Thoughts Out of Season, Part II

By Friedrich Nietzsche

Page 119

It is, of course, not an education in
philosophy at all, but in the art of passing a philosophical
examination: the usual result being the pious ejaculation of the
wearied examinee, "Thank God I am no philosopher, but a Christian and
a good citizen!"

What if this cry were the ultimate object of the state, and the
"education" or leading to philosophy were merely a leading _from_
philosophy? We may well ask.--But if so, there is one thing to
fear--that the youth may some day find out to what end philosophy is
thus mis-handled. "Is the highest thing of all, the production of the
philosophical genius, nothing but a pretext, and the main object
perhaps to hinder his production? And is Reason turned to
Unreason?"--Then woe to the whole machinery of political and
professorial trickery!

Will it soon become notorious? I do not know; but anyhow university
philosophy has fallen into a general state of doubting and despair.
The cause lies partly in the feebleness of those who hold the chairs
at present: and if Schopenhauer had to write his treatise on
university philosophy to-day, he would find the club no longer
necessary, but could conquer with a bulrush. They are the heirs and
successors of those slip-shod thinkers whose crazy heads Schopenhauer
struck at: their childish natures and dwarfish frames remind one of
the Indian proverb: "men are born according to their deeds, deaf,
dumb, misshapen." Those fathers deserved such sons, "according to
their deeds," as the proverb says. Hence the students will, no doubt,
soon get on without the philosophy taught at their university, just
as those who are not university men manage to do without it already.
This can be tested from one's own experience: in my student-days, for
example, I found the university philosophers very ordinary men
indeed, who had collected together a few conclusions from the other
sciences, and in their leisure hours read the newspapers and went to
concerts; they were treated by their academic colleagues with
politely veiled contempt. They had the reputation of knowing very
little, but of never being at a loss for obscure expressions to
conceal their ignorance. They had a preference for those obscure
regions where a man could not walk long with clear vision. One said
of the natural sciences,--"Not one of them can fully explain to me
the origin of matter; then what do I care about them all?"--Another
said of history, "It tells nothing new to the man with ideas": in
fact, they always found reasons for its being more philosophical to
know nothing than to learn anything. If they let themselves be drawn
to learn, a

Last Page Next Page

Text Comparison with The Will to Power, Book III and IV An Attempted Transvaluation of all Values

Page 0
Page 33
_ It is the _belief in_ living and thinking things, as the only agents of _causation_; it is the belief in will, in design--the belief that all phenomena are actions, and that all actions presuppose an agent; it is the belief in the "subject.
Page 38
Page 40
Thus: the physical explanation, which is the symbolisation of the world by means of feeling and thought, cannot in itself make feeling and thinking originate again and show its derivation: physics must rather construct the world of feeling, consistently _without feeling or purpose _ right up to the highest man.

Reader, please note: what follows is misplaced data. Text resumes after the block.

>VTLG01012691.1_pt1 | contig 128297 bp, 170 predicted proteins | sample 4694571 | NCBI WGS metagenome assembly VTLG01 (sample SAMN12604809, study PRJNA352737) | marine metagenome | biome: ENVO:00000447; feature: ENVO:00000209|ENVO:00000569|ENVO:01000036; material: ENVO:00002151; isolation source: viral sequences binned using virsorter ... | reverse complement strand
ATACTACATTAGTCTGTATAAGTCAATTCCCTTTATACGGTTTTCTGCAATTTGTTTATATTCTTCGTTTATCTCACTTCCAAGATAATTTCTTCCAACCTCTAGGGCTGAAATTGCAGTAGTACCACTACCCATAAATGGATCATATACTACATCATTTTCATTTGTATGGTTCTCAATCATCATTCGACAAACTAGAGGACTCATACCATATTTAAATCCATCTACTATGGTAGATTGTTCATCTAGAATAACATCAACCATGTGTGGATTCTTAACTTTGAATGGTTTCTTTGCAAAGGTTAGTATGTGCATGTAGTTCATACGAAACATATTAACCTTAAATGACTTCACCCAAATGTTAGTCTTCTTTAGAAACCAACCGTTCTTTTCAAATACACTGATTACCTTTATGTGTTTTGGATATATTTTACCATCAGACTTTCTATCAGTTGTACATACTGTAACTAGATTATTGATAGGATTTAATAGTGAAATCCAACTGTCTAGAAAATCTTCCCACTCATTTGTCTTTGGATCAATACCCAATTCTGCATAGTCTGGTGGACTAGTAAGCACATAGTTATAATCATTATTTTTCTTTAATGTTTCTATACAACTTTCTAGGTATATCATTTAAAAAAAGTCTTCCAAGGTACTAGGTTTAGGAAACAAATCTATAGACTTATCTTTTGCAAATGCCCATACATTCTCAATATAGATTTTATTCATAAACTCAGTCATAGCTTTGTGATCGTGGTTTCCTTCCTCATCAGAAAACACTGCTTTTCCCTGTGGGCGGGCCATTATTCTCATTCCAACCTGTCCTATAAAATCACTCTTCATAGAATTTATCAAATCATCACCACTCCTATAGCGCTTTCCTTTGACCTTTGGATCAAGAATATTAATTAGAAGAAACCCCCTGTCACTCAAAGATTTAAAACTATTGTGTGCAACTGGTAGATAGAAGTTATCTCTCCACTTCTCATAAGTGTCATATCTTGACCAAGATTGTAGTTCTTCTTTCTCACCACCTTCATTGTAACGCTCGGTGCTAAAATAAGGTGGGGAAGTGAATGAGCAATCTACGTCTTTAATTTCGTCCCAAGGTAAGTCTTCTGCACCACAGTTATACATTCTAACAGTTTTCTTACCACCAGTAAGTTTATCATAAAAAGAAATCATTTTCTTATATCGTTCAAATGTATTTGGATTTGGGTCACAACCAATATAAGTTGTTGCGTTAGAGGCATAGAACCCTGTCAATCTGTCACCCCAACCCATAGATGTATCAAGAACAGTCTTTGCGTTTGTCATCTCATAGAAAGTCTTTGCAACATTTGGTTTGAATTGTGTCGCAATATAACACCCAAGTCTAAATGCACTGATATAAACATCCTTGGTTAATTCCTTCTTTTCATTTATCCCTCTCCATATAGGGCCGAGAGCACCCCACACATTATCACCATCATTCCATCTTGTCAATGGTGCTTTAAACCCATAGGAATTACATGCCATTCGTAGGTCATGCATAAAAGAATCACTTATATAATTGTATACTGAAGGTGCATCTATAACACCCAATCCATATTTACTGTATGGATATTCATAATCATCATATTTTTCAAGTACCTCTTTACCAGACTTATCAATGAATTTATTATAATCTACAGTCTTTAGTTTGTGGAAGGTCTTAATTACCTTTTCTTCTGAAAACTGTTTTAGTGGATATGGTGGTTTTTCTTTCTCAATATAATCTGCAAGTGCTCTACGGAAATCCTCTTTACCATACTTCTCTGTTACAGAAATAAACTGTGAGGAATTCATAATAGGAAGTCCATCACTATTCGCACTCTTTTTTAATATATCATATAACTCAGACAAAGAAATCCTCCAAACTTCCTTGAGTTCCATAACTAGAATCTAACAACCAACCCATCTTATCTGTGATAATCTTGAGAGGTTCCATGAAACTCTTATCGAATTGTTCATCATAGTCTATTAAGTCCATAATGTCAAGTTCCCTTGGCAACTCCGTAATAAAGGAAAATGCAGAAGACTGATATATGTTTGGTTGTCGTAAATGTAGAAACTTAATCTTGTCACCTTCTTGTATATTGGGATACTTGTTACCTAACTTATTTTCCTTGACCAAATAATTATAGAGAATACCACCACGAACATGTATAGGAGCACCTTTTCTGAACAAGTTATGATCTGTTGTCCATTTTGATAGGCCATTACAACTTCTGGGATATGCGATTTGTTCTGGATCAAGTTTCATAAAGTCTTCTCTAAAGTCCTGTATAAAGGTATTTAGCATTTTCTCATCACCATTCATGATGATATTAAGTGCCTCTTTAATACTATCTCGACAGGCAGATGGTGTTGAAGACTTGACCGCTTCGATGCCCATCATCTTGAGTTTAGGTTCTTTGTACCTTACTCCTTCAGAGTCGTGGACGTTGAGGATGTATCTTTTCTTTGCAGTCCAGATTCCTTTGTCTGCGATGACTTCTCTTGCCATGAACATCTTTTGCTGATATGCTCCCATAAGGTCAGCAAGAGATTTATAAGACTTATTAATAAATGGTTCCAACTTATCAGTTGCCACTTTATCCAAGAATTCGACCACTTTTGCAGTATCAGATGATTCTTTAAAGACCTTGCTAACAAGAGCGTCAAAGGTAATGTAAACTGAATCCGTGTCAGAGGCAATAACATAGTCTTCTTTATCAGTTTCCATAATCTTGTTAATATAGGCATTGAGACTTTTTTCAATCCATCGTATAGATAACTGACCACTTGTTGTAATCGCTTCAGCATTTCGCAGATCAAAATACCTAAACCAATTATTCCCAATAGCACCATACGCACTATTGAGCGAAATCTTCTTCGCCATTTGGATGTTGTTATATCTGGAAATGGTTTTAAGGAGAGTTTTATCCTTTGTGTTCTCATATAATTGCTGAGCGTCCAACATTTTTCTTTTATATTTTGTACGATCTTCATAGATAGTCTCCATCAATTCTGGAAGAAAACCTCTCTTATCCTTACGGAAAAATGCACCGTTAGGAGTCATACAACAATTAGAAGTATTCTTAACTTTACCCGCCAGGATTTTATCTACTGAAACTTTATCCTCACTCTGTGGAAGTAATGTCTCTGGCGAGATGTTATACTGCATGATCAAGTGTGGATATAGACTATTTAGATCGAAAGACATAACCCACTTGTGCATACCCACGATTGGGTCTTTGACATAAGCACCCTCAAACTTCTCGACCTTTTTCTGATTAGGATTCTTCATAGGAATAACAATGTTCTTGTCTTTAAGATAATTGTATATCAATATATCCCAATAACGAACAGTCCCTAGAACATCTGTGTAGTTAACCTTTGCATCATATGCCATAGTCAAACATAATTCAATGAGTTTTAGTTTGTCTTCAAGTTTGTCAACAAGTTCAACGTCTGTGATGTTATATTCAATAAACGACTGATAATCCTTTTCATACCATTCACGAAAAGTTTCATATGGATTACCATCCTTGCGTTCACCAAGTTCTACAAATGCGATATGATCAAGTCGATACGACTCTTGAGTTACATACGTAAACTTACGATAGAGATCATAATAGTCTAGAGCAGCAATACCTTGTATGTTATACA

Page 84
Page 100
Observe how every type in society has become atrophied with regard to certain emotions with the view of fostering and accentuating other emotions.
Page 122
_ _Proposition one.
Page 125
Page 130
_ in the case of loathing, implies an act of judgment.
Page 136
necessary fault: for the artist who would begin to understand himself would therewith begin to mistake himself--he must not look backwards, he must not look at all; he must give.
Page 142
" The attempt to perform new things: revolution, Napoleon.
Page 143
The recourse to drama betrays that an artist is much more a master in tricky means than in genuine ones.
Page 153
Page 161
aspect of the future European: the latter regarded as the most intelligent servile animal, very industrious, at bottom very modest, inquisitive to excess, multifarious, pampered, weak of will,--a chaos of cosmopolitan passions and intelligences.
Page 168
_ (In a certain sense _the latter can maintain and develop himself most easily in a democratic society:_ there where the coarser means of defence are no longer necessary, and a certain habit of order, honesty, justice, trust, is already a general condition.
Page 206
--Another expedient is to declare its evil and harmful character to be but apparent: the consequences of accidental occurrences, and of uncertainty and the unexpected, are interpreted as _well-meant,_ as reasonable.
Page 210
_ that which is forbidden him and which is hostile to him) everywhere.
Page 213
The kind of _experimental philosophy_ which I am living, even anticipates the possibility of the most fundamental Nihilism, on principle: but by this I do not.
Page 216
At bottom, I troubled about nothing save the solution of the question, why precisely Greek Apollonianism should have been forced to grow out of a Dionysian soil: the Dionysian Greek had need of being Apollonian; that is to say in order to break his will to the titanic, to the complex, to the uncertain, to the horrible by a will to measure, to simplicity, and to submission to rule and concept.
Page 222
The concept create is to-day utterly indefinable and unrealisable; it is but a word which hails from superstitious ages, nothing can be explained with a word.